Undervannsjakt i løpet av et år – del 2 av 4 - Vinteren

Underwater hunting during a year - part 2 of 4 - Winter

Photo: Michael Byø

Hello
Michael Byø, 1982 model raised on red porridge with cream, camel's cheese and far too much milk. I have been doing underwater hunting and freediving since I was 12 years old in Denmark. in 2008 I sought new challenges as an electrician in Norway. From there it went quickly, love blossomed and it resulted in 3 children. Frida 5 years, Freia 8 years and Snorre 13 years.

The first years were spent at Danmarksplass in Bergen, where I went through the critical adaptation phase. To put it briefly, it doesn't rain THAT much in Denmark. In 2012, a move to Stord was announced and we have been here ever since.

In this blog, I will share my experiences about the different seasons that we as free divers and underwater hunters experience in the sea. Read along and get a good basis for experiencing the 4 seasons below the surface.

Winter in the sea

Winter equals darkness in large parts of the country and slightly less darkness in the rest of the country, but still dark and for many a very depressing time. Do not despair, the cure is simple, does not require a prescription even if it should be handed out to everyone on blue paper.

Winter means good visibility, in other words it is possible to get quite close to the experience of floating weightlessly around space. Outer space is unattainable for most people. The sea has become my world space where I dream away and meet creatures I didn't know existed, some with extraterrestrial features.

Winter is the time to explore, collect shells, enjoy the good visibility and get to know the topology of tidal currents better.

- The number of pelagic fish has been greatly reduced
- The cod is still found in the fjords
- The scallops are usually safe because low algae presence (always check notice)
- Night dives can be carried out late in the afternoon.
- Good visibility gives the opportunity to explore and get to know the fixed places better
- Settled fish farms can attract a lot of fish, including large cod.
- The nudibranchs emerge for reproduction.

Underwater hunting during a year - part 2 of 4 - Winter

The temperature mostly stays above 4-6 degrees along the Westland coast north of Stavanger.In the innermost part of the fjords, there will be a battle against the ice. The best and simplest measure against the low temperatures is a 3mm neoprene singlet, which can be put on at home in the living room before leaving for the dive site. The alternative is 9mm suit. Also remember 3-finger mittens and tight socks for the best possible comfort.
Most can manage a few hours in the sea just fine as long as they are in constant motion.
Hypothermia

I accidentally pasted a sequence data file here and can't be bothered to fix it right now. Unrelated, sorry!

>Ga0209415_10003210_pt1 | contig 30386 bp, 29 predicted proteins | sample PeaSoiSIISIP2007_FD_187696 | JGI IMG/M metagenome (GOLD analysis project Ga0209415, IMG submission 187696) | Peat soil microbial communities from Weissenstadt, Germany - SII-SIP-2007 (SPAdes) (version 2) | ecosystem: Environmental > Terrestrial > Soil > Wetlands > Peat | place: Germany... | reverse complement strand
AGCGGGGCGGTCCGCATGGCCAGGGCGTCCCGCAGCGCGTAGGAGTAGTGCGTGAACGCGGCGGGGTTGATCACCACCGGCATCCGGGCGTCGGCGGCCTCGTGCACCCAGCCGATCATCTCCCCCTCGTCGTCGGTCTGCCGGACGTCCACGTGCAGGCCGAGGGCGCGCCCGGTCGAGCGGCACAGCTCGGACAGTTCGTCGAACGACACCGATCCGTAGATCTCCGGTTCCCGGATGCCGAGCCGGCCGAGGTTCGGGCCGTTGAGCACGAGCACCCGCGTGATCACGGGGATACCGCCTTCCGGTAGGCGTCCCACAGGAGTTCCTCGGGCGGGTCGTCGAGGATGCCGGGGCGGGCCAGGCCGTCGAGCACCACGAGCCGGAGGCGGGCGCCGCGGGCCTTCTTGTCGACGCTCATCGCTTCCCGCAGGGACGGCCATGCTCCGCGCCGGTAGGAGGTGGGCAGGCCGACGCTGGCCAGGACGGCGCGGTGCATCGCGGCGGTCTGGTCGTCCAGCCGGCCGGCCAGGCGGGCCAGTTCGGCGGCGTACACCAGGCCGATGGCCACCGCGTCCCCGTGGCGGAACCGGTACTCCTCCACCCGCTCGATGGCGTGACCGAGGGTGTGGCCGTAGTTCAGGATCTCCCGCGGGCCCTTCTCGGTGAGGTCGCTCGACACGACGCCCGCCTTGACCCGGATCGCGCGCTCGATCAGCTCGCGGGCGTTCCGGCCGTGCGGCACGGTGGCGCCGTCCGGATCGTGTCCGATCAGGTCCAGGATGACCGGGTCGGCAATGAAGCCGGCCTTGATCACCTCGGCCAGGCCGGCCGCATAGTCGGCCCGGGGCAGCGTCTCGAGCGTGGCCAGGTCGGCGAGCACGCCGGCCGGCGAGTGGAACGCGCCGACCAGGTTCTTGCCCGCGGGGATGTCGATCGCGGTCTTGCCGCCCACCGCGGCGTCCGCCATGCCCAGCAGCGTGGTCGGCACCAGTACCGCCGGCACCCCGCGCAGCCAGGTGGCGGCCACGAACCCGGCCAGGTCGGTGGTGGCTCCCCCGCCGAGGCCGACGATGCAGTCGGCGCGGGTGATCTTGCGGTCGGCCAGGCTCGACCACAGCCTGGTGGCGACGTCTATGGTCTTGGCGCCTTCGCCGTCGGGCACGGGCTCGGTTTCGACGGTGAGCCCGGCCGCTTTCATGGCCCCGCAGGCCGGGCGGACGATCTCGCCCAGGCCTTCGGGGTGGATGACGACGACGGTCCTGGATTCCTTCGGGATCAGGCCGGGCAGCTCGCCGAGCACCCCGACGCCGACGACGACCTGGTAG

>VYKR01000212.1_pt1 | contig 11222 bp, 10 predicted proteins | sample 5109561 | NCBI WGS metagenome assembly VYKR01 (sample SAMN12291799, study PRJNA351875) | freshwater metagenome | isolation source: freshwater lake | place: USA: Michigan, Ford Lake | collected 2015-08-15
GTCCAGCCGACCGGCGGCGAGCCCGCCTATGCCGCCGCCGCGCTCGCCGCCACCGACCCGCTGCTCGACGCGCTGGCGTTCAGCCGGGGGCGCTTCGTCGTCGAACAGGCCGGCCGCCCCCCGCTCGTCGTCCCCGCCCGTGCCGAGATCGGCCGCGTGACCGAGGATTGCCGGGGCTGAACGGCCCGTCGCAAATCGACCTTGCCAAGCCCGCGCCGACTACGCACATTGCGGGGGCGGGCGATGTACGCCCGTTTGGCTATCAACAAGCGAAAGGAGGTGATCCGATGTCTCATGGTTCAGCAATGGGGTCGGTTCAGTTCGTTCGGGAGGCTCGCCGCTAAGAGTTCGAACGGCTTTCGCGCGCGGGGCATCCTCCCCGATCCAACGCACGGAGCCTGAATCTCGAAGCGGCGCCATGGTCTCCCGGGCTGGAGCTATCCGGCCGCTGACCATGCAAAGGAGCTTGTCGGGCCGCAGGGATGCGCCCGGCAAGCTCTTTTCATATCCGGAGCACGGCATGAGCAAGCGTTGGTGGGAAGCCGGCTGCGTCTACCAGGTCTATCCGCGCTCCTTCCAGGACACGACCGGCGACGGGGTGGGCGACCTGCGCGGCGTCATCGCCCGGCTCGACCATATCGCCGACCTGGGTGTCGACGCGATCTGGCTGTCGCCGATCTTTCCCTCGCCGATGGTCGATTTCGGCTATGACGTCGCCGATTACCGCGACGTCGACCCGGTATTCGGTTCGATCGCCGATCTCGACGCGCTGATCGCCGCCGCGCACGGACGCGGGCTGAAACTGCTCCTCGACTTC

We are not made to live or be in the sea. When the water is cold, it is extra important to show understanding for this. It is very individual how long people can survive in cold water. It is assumed that most people will be unconscious within 30 minutes at a temperature of around 5 degrees.

Temperature Time to unconsciousness Possible survival
0.3°C < 15 min. < 45 min.
4.5°C < 30 min. < 90 min.
10°C about 1 hour about 3 hours
15°C about 2 hours about 6 hours
21°C about 7 hours about 40 hours

Source: The United States Search and Rescue Task Force


In other words, 7mm neoprene is the difference between life and death when we dive in the winter. Keep that in mind when it gets cold.

Fingers and hands are usually the first to stop working in the case of more severe cooling (hypothermia), you will gradually lose muscle power before unconsciousness occurs. The body may eventually go into hibernation, often referred to as rescue collapse. The heart goes slower and the pulse drops. The cooling continues due to low circulation.

Plan your dives well and make sure that it is not too far to warm and safe surroundings. Bring extra hot water in a suitable container.

Underwater hunting is definitely the most selective form of fishing
The selective privilege entails a great responsibility for the individual practitioner.

Sustainable food gathering

In Norway, we freedivers have unlimited access to the world's largest larder, the sea.

The Marine Resources Act confirms in §2 that wild marine resources belong to the community in Norway. Allemannsretten ensures that we can move freely almost everywhere on land and along the coast.

When gathering food and hunting with a harpoon, it is us practitioners who choose exactly what and how much we want to take home. This makes underwater hunting the most selective form of fishing.

In contrast to traditional fishing methods, we can select a prey, kill it quickly without causing unnecessary suffering and damage. Add to that the fact that our footprint is virtually zero compared to traditional fishing, net and seine fishing.

At the same time, it provides a clear advantage for hunting many species, but at the same time it also comes with a great responsibility. A management responsibility for practicing sustainable fisheries.


Back to blog